|Submission Date||Aug. 26, 2011|
University of Alaska Fairbanks
While UAF does not have an overarching policy regarding interdisciplinary research, units are taking into consideration during the promotion and tenure process. It is noteworthy that all the departments that do not have it within the unit criteria for promotion do have a process for giving equal, not more or less, credit to interdisciplinary research. All deans of research units make note of it in their evaluation letters for promotion and tenure. UAF faculty are evaluated based on criteria outlined by the Board of Regents. Each unit can use their unit criteria to include additional items but must adhere to the Board of Regents requirements. Only one unit has chosen to add additional language for interdisciplinary research, School of Natural Resources and Agricultural Sciences (SNRAS).
From Carol Lewis, Dean of School of Natural Resources and Agricultural Sciences: "By the mission of the School of Natural Resources and Agricultural Sciences and its make-up at its creation in 1975, it is multidisciplinary professional school combining the biological and physical sciences with the social sciences in addressing the sustainable management of natural resources. It is inclusive of degrees in Natural Resources Management (BS, MS [with a Peace Corp option], MNRMG, Ph.D) and Geography (BA, BS), addressing interdisciplinary and multidisciplinary approaches to regional, national and international allocation and use of resources to benefit ecological systems including human interactions.
The Agricultural and Forestry Experiment Station is one of 57 agricultural experiment stations in the United States. Its mission is to engage in interdisciplinary and multidisciplinary research at the basic and translational level. It, along with its partner agricultural experiment stations, participate in multistate research projects that are mandated by the National Institute of Food and Agriculture (NIFA), are a part of the formula funds (Hatch Act - agriculture, McIntire-Stennis Act - forestry) that it receives, and include both basic and translational research. It participates in integrated activities also mandated by NIFA that require the translation of its research to the Cooperative Extension Service (CES) through the formula funds received by CES under the Smith-Lever Act for dissemination to clientele in Alaska as well as its regional and national partners. Therefore, there is no need to encourage or mandate interdisciplinary, trans-disciplinary or multi-disciplinary research in faculty workloads. It is a part of the job description that is used to recruit faculty, research professionals, technicians, and staff. It is understood when personnel are hired that they will pursue these activities.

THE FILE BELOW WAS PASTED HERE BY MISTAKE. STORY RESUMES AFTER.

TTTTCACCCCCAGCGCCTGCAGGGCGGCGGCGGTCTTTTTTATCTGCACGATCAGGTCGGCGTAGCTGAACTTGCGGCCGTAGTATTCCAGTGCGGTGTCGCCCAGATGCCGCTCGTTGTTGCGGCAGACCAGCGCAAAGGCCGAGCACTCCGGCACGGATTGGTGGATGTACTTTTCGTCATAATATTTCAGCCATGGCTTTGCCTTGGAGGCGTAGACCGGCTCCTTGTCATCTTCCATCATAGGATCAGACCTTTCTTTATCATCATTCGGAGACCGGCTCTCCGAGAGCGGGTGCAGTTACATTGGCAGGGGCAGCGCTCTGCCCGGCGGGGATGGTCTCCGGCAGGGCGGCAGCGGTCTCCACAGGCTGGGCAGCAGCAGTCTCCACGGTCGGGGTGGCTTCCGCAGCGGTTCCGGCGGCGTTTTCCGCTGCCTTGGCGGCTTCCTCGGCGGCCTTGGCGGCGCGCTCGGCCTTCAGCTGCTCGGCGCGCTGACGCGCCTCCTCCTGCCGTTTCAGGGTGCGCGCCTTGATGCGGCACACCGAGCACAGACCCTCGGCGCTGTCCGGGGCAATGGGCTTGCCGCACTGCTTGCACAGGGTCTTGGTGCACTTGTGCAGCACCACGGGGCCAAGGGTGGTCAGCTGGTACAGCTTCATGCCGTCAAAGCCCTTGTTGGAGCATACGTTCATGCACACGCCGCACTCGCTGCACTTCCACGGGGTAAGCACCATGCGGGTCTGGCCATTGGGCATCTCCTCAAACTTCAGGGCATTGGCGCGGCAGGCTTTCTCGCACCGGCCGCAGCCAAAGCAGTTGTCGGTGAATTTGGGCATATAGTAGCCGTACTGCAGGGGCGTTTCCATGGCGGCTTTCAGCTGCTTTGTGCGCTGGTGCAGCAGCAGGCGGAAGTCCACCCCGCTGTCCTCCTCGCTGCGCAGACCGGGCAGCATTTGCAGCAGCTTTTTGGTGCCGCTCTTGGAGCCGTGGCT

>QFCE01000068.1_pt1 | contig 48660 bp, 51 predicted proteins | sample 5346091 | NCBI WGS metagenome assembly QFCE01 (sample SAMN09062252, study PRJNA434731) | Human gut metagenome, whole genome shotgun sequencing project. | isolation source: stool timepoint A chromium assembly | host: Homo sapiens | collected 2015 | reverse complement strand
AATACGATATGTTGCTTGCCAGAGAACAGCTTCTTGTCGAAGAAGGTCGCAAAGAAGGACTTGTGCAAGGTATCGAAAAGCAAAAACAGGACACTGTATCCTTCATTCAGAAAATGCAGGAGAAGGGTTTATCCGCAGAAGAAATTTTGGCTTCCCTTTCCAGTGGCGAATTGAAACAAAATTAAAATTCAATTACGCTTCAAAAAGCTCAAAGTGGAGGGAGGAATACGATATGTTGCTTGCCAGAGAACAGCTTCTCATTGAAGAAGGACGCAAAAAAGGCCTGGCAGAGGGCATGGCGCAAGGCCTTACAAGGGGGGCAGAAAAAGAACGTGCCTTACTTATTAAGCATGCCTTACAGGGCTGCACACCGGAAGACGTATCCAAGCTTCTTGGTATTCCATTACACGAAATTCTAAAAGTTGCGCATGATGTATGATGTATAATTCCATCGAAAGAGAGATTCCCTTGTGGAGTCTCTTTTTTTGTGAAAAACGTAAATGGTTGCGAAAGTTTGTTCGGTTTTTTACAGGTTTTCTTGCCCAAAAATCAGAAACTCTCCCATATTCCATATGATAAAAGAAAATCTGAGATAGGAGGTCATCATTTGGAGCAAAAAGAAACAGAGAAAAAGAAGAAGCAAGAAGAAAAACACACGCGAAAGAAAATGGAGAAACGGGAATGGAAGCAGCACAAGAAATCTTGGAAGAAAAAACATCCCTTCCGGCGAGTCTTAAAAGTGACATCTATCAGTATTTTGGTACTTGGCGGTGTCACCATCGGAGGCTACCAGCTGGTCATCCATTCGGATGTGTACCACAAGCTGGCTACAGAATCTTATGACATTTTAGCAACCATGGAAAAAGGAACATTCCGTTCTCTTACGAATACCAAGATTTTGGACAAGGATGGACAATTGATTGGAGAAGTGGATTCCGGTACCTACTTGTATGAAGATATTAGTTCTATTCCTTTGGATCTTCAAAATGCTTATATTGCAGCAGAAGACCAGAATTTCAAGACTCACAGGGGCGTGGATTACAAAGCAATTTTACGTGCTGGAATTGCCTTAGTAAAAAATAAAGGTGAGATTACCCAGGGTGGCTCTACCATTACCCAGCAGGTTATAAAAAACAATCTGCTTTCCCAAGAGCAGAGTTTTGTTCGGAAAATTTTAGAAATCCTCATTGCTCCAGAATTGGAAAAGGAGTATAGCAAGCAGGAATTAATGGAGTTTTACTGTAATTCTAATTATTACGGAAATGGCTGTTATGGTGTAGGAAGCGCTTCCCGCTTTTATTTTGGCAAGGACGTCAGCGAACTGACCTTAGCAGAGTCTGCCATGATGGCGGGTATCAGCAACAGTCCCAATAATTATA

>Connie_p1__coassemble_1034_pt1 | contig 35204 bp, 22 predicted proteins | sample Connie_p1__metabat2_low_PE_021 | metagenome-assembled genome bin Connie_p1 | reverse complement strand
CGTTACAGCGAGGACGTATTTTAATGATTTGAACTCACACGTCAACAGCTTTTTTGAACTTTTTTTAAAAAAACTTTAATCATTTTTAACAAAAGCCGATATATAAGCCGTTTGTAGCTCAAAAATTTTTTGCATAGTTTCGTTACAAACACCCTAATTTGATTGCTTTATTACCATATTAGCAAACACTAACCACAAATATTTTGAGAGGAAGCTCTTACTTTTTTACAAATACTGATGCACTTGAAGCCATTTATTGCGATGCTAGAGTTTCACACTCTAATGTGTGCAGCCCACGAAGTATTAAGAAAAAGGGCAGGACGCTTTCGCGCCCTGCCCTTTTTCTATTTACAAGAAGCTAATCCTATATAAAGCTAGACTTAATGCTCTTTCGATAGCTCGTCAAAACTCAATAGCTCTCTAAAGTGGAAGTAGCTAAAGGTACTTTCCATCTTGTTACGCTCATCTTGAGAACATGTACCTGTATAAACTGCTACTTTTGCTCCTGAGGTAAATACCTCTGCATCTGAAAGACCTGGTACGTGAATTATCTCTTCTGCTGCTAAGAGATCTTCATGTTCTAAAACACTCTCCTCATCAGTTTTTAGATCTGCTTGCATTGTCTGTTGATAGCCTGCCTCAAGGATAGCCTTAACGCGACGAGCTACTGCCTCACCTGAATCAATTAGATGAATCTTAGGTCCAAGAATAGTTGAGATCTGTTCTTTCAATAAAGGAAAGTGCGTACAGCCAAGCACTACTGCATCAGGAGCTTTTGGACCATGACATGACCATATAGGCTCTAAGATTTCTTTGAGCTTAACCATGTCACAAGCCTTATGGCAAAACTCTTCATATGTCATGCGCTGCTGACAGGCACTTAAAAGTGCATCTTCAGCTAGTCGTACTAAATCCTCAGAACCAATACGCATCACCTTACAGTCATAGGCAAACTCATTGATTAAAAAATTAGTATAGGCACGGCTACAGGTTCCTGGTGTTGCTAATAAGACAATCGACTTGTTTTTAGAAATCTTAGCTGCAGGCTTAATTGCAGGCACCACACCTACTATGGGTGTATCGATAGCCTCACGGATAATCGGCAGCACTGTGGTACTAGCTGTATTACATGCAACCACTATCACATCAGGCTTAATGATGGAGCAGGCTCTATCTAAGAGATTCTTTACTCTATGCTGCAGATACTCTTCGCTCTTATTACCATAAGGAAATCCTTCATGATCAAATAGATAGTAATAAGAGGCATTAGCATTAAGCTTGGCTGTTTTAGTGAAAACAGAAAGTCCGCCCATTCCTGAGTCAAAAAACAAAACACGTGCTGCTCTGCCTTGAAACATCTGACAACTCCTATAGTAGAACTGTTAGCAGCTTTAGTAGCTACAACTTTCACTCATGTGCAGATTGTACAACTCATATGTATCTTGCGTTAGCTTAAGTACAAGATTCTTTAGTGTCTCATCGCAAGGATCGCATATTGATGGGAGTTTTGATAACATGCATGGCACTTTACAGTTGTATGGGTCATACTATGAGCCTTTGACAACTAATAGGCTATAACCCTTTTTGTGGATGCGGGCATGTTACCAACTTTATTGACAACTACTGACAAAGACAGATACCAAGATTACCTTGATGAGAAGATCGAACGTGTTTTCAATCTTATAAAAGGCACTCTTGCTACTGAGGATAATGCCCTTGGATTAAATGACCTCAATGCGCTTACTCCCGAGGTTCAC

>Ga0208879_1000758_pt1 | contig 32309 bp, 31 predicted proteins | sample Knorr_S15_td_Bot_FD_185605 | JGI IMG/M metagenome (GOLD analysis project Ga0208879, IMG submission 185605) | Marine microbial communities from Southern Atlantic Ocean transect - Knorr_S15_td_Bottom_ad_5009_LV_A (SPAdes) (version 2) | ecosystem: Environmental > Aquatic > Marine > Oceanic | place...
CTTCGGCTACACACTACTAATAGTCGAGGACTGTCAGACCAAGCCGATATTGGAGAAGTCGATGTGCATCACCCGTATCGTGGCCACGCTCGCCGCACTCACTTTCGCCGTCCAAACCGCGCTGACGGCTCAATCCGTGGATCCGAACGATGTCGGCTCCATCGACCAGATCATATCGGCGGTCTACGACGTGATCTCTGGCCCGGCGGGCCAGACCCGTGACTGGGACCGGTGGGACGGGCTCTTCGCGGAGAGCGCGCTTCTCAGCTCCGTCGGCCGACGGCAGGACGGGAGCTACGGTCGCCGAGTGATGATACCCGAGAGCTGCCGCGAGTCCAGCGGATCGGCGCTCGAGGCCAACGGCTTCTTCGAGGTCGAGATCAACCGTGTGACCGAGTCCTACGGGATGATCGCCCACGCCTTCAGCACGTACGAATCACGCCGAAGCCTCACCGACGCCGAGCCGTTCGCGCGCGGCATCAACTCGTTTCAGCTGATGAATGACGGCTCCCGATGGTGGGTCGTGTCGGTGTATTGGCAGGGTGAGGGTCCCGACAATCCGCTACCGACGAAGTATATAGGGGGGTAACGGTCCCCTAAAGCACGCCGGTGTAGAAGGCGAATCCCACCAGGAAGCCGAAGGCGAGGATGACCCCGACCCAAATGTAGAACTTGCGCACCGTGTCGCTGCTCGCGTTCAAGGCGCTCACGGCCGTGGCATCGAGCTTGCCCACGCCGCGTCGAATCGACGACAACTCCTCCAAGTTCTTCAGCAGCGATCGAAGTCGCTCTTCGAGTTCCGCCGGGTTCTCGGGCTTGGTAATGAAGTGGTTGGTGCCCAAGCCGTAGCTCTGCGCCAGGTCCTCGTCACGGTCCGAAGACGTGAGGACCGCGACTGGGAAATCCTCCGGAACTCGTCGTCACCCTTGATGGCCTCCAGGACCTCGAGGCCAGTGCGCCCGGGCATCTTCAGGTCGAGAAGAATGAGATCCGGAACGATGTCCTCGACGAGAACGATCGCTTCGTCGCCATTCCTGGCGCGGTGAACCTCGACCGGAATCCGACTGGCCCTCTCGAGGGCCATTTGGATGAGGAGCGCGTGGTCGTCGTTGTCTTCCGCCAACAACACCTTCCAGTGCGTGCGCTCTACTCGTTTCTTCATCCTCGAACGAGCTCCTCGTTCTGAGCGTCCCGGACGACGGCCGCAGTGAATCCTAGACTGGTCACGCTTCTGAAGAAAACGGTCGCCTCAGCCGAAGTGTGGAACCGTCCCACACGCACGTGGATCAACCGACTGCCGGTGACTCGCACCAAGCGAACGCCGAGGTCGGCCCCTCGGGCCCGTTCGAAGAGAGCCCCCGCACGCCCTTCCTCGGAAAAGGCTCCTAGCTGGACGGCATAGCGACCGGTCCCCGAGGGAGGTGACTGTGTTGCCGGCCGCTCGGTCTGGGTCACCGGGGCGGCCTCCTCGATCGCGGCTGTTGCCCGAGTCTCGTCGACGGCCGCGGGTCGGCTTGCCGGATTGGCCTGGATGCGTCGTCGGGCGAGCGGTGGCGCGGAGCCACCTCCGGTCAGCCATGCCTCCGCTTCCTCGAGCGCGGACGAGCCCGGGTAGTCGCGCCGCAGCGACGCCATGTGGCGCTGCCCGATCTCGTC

Faculty must report their multi-state and integrated activities. We (AFES and CES) have a formalized system for this reporting. The activities must be reported to NIFA to enable us to continue access to formula funds and their matching state funds. Parenthetically, formula funds must be matched one-to-one by each state in the United States. Most states match far higher than that to assure that agricultural and forestry research is continued and engagement is assured through the cooperative extension services. The national average is six to one. Alaska is the lowest in the nation with a roughly 2.8 to one match for both AFES and CES."
From Paul Layer, College of Natural Science and Mathematics:
"For faculty who have participated in interdisciplinary research, I do mention that in their annual evaluations or T-P files. For example we had a faculty member standing for tenure and promotion and I did point out that about half of his research was working in an interdisciplinary collaboration. Thus, this was a major part of his research and was worth mentioning, and this work was a factor in his getting tenure."
The information presented here is self-reported. While AASHE
staff review portions of all STARS reports and institutions are welcome to seek additional forms of review, the data in STARS reports are not verified by AASHE. If you believe any of this information is erroneous or inconsistent with credit criteria, please review the process for inquiring about the information reported by an institution and complete the Data Inquiry Form.
The information presented here is self-reported. While AASHE staff review portions of all STARS reports and institutions are welcome to seek additional forms of review, the data in STARS reports are not verified by AASHE. If you believe any of this information is erroneous or inconsistent with credit criteria, please review the process for inquiring about the information reported by an institution and complete the Data Inquiry Form.